“Lab and Lib Dems going all out over this. The sentiments and manner in which they were expressed seem almost designed to demonstrate to the voters that Tories are different to the rest of us. It’s a gift that will delight non Tories and cause consternation in Tory HQ.”

    I think the Eastleigh by election could prove to be a cathartic political experience for the Lib Dems. I sense that their distancing policy is gathering momentum and, having listened to Nick Harvey on Radio 4’s Question Time last night, when he resisted the usual Labour-bashing on the NHS and instead launched into a withering attack on Clarke’s 1991 internal market reforms, it would appear old antagonisms are resurfacing.

  10. If Labour are only on 36% in mid-term they will struggle to get more than 33% in the general election in my opinion.

  11. CB11

    I took him to mean something like-from the height of the post referendum boost, whereas other polls show a move back to Labour, ComRes remain “consolidated” at that level.

    One can quibble with his use of the word “advance”, but his meaning seems clear.

    And anyway-he says it is probably a “blip”-so he isn’t claiming anything which should upset you, unless you have had a particularly bad day.

  12. @Alec,

    She does seem to have a touch of the Sarah Palins about her.

    I wonder how long it will take the media to find a cardio surgeon who went to a local state school. Given the demographics of the area, not very long at all I’d say.

  13. @Colin

    “And anyway-he says it is probably a “blip”-so he isn’t claiming anything which should upset you, unless you have had a particularly bad day.”

    Au contraire, I’m having an extremely good day. Birmingham lost 4-0 at home and my local team alleviated their relegation fears with a fine 3-2 win at Chippenham Town.

    What could be better?

    As for Anthony’s comments, I’m just a stickler for terminological exactitude! lol

  14. Crossbat – my normal caveat. I don’t like to be so dismissive as saying this is obvious cack – there’s always a chance that its the start of a new trend.

    Given no other poll has show any continuing sign of a reduced Lab lead and there’s no reason to expect a new narrowing, it’s probably a blip though

  15. @Neil A

    “She does seem to have a touch of the Sarah Palins about her.”

    What are you trying to say; she’s going to be photographed, rifle in hand, standing proudly over the carcass of a recently shot stag?

    Maybe she understands the political situation in Scotland because, on a good day, she can see the country from her bedroom window!

  16. @ Andy JS

    If Labour are only on 36% in mid-term they will struggle to get more than 33% in the general election in my opinion.
    And if it were any other polling firm, Labour would need to be concerned but it’s Com – change my method – Res. So we’ll await the real polls before getting too excited.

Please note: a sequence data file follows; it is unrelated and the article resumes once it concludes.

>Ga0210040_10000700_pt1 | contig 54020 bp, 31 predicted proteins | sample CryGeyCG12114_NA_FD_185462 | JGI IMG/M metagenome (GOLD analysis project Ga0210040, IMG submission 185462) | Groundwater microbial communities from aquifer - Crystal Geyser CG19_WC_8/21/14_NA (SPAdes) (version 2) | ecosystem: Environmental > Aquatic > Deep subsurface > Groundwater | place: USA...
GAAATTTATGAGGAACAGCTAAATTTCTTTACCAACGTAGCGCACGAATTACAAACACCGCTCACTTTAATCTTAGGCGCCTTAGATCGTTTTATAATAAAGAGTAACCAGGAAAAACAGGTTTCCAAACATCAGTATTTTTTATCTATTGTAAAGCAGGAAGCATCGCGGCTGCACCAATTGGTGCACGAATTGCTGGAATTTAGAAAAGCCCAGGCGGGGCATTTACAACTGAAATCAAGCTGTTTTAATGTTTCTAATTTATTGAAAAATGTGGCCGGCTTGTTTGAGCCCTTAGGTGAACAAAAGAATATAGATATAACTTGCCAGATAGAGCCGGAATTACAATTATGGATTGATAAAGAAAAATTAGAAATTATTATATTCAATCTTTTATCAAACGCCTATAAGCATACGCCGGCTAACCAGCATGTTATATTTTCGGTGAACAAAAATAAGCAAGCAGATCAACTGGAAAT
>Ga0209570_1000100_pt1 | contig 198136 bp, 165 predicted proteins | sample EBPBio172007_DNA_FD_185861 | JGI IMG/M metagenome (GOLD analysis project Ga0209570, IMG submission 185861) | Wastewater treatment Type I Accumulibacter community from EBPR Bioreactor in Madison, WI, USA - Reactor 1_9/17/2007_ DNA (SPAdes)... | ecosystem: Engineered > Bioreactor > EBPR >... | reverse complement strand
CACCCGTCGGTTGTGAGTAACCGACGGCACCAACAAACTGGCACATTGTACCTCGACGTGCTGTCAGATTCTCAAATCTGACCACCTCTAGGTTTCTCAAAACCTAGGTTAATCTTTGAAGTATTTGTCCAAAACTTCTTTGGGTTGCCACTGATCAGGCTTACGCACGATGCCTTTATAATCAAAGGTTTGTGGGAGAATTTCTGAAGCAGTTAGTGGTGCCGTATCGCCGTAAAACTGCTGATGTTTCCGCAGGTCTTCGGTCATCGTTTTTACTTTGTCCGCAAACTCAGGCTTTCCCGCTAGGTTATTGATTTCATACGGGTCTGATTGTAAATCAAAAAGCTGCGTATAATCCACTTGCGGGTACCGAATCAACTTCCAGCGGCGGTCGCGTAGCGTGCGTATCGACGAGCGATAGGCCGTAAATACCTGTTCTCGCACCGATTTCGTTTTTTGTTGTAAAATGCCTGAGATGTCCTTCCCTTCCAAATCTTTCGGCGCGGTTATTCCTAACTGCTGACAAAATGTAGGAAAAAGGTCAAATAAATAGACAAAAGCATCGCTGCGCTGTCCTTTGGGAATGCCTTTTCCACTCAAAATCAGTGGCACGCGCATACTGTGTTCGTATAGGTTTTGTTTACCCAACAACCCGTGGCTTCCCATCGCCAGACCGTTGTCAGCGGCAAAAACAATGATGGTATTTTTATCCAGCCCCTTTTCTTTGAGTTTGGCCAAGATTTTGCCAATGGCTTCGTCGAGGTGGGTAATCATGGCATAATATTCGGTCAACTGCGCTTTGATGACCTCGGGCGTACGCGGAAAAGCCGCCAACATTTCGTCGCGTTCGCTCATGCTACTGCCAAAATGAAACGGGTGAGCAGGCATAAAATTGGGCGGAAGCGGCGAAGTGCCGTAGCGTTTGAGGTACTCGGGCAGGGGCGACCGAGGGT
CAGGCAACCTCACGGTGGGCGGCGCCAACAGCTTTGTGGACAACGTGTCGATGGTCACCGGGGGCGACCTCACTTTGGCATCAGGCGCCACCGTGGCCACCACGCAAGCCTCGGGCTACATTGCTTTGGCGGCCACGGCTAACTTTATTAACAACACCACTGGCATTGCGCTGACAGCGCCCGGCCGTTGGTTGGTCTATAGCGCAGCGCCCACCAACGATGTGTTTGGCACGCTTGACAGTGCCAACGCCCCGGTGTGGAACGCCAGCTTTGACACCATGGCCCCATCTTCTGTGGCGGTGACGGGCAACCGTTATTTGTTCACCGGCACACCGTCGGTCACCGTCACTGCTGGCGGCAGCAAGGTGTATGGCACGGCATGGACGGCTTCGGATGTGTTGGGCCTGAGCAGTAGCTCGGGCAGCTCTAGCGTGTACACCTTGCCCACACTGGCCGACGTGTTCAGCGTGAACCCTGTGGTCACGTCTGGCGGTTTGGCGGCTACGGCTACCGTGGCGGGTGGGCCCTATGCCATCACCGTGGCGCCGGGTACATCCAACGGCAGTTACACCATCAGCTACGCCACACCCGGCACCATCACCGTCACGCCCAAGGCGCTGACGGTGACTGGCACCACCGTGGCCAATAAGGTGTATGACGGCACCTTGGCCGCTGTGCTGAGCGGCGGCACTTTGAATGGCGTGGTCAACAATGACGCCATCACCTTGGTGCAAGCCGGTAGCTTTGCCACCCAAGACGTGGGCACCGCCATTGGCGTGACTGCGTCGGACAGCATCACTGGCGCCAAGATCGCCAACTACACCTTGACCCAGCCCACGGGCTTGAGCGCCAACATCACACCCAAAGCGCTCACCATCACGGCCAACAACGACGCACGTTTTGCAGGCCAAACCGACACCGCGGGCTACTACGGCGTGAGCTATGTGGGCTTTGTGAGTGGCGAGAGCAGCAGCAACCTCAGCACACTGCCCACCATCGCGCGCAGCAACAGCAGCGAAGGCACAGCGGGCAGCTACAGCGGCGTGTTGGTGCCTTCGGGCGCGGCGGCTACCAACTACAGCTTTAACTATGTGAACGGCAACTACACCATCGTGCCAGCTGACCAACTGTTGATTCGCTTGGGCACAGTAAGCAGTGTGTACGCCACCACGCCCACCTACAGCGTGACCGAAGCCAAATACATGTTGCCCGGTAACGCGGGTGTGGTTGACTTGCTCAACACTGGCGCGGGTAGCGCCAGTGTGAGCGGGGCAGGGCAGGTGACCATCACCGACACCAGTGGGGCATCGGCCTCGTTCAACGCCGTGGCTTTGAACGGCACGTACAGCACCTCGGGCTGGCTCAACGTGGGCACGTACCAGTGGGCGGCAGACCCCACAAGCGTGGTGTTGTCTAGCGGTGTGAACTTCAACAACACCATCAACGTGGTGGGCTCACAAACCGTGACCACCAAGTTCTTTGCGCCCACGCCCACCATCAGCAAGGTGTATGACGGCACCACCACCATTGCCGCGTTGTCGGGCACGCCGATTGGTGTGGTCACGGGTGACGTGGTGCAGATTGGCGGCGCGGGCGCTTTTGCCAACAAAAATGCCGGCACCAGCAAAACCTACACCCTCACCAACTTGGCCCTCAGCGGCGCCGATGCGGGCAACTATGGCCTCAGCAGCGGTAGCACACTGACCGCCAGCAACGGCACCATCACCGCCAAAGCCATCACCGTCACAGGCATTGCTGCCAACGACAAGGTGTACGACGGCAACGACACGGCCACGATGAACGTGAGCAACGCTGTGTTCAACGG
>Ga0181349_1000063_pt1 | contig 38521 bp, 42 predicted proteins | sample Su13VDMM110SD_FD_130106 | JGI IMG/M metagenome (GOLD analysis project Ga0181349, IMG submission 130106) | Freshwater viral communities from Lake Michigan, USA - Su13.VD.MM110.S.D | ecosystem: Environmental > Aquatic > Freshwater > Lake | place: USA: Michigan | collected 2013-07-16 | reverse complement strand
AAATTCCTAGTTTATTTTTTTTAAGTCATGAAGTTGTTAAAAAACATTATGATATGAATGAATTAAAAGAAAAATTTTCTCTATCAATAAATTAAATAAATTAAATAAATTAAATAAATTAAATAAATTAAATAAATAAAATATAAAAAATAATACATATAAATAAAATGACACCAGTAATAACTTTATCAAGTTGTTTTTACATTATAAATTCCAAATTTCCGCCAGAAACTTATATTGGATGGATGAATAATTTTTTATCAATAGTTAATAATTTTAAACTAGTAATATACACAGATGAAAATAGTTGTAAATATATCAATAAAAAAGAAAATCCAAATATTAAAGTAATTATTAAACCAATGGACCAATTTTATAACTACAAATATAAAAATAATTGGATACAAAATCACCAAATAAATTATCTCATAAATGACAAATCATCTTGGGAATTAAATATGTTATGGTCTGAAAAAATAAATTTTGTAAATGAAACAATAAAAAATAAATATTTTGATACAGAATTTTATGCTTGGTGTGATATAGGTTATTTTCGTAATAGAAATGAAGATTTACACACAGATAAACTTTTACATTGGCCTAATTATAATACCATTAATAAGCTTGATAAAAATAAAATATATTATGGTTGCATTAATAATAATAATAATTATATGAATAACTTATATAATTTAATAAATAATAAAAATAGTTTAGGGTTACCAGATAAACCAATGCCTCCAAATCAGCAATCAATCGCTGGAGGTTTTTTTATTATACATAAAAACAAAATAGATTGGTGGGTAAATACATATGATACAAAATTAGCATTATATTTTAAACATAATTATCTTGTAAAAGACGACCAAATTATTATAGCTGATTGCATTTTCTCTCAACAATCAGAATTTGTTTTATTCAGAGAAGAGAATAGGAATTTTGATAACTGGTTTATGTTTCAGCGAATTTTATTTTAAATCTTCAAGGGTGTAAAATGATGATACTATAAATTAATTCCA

17. @Anthony

    “Given no other poll has show any continuing sign of a reduced Lab lead and there’s no reason to expect a new narrowing, it’s probably a blip though”

    I get your gist but, whilst not wanting to split hairs on this, this poll, on like for like methodology shows no narrowing either. 5% a month ago, 5% today, with bot Labour and the Tories down 1%. Are you basing the possibility of a Conservative advance on the fact that the Labour lead hasn’t widened?

  18. Crossbat – oh, I see what you mean. No, I meant ComRes still showing a narrower lead than December when everyone else had reverted to type, obviously there’s no change since Jan.

  19. Labour on 36% is their lowest score with a ComRes online poll since October 2010.

    ICM haven’t put Labour that low since before the budget omnishambles… ComRes seem to be challeging ICM for top spot in the lowest Labour lead house effect stakes.

  20. Anthony,

    A sort of technical question, well as technical as I get.

    Has anyone ever reallocated don’t knows on the basis of how likely that particular party as likely to vote, so that the Tories would in theory get more don’t knows than labour as Tories are generally more likely to vote.


  21. It occurs to me that if we want to know what don’t knows might do then we should ask them! At least ask them what possible parties they could vote for if they don’t know (also how regularly in the past have they voted which would probably be better than the how sure they are of voting).

    I was very sceptical about ICM reallocating don’t knows back to the Lib Dems given that there has been a big swing away from them and the factors of having seen how they perform in government. At the same time if a former Lib Dem voter still doesn’t yet know then maybe they are right to do this reallocation back to them. If the question I suggested above is asked then we would at least know if Lib Dem is still an option.

  22. Why no eastleigh polls? Because it’s looking like a Lib Dem win it appears the papers and polling orgs have lost interest. Guess it really doesn’t suit the wipe out narrative enough. Call me cynical!!

  23. I can believe UKIP are into double figures atm (ie 10-11%), but probably not regularly found to be at the
    14%, nor as it appears here at the expense of Labour.